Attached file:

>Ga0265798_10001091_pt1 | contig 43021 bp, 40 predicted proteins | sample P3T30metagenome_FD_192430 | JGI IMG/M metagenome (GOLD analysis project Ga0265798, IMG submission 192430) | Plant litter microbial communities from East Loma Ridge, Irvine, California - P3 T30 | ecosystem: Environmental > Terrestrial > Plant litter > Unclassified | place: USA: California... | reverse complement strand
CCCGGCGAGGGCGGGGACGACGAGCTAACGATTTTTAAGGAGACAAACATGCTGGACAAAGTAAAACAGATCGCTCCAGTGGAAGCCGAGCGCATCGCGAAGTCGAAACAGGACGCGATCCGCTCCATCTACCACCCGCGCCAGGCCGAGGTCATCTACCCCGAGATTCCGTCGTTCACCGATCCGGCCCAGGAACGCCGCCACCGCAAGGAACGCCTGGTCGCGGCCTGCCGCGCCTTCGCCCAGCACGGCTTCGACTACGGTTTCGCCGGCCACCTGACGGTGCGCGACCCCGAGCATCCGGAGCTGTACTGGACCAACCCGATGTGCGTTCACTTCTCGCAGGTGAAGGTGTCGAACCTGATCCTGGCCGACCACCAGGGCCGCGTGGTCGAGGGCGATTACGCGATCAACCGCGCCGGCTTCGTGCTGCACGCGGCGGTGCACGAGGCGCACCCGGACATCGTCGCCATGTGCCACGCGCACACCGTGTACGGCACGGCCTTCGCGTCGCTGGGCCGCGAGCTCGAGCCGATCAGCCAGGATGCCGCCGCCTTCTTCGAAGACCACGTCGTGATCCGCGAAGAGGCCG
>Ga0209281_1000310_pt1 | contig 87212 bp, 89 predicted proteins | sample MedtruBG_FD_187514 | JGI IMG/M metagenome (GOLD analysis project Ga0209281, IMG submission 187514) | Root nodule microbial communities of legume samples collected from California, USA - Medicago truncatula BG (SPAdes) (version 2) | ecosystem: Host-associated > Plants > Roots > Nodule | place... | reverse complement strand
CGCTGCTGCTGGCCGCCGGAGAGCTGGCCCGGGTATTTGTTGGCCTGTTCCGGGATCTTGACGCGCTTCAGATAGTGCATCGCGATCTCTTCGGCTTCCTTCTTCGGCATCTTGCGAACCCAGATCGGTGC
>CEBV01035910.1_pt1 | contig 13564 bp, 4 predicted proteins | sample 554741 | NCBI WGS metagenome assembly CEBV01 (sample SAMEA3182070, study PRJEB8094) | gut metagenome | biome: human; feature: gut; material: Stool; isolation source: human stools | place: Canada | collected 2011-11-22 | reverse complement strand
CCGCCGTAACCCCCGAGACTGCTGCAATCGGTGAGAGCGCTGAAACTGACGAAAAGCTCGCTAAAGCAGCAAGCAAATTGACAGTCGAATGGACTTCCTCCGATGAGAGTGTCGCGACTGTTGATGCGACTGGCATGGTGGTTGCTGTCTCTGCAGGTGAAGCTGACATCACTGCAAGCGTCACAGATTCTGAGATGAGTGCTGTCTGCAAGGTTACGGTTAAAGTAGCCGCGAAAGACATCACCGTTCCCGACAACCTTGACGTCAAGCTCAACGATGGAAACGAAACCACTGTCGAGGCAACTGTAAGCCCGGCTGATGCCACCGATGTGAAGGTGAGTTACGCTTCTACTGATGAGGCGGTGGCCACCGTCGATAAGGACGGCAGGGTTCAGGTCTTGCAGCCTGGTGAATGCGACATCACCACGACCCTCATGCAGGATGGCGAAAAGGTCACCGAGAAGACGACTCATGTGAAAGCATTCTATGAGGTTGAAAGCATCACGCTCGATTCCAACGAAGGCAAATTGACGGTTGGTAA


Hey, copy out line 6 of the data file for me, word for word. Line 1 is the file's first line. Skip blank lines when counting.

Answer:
CCGCCGTAACCCCCGAGACTGCTGCAATCGGTGAGAGCGCTGAAACTGACGAAAAGCTCGCTAAAGCAGCAAGCAAATTGACAGTCGAATGGACTTCCTCCGATGAGAGTGTCGCGACTGTTGATGCGACTGGCATGGTGGTTGCTGTCTCTGCAGGTGAAGCTGACATCACTGCAAGCGTCACAGATTCTGAGATGAGTGCTGTCTGCAAGGTTACGGTTAAAGTAGCCGCGAAAGACATCACCGTTCCCGACAACCTTGACGTCAAGCTCAACGATGGAAACGAAACCACTGTCGAGGCAACTGTAAGCCCGGCTGATGCCACCGATGTGAAGGTGAGTTACGCTTCTACTGATGAGGCGGTGGCCACCGTCGATAAGGACGGCAGGGTTCAGGTCTTGCAGCCTGGTGAATGCGACATCACCACGACCCTCATGCAGGATGGCGAAAAGGTCACCGAGAAGACGACTCATGTGAAAGCATTCTATGAGGTTGAAAGCATCACGCTCGATTCCAACGAAGGCAAATTGACGGTTGGTAA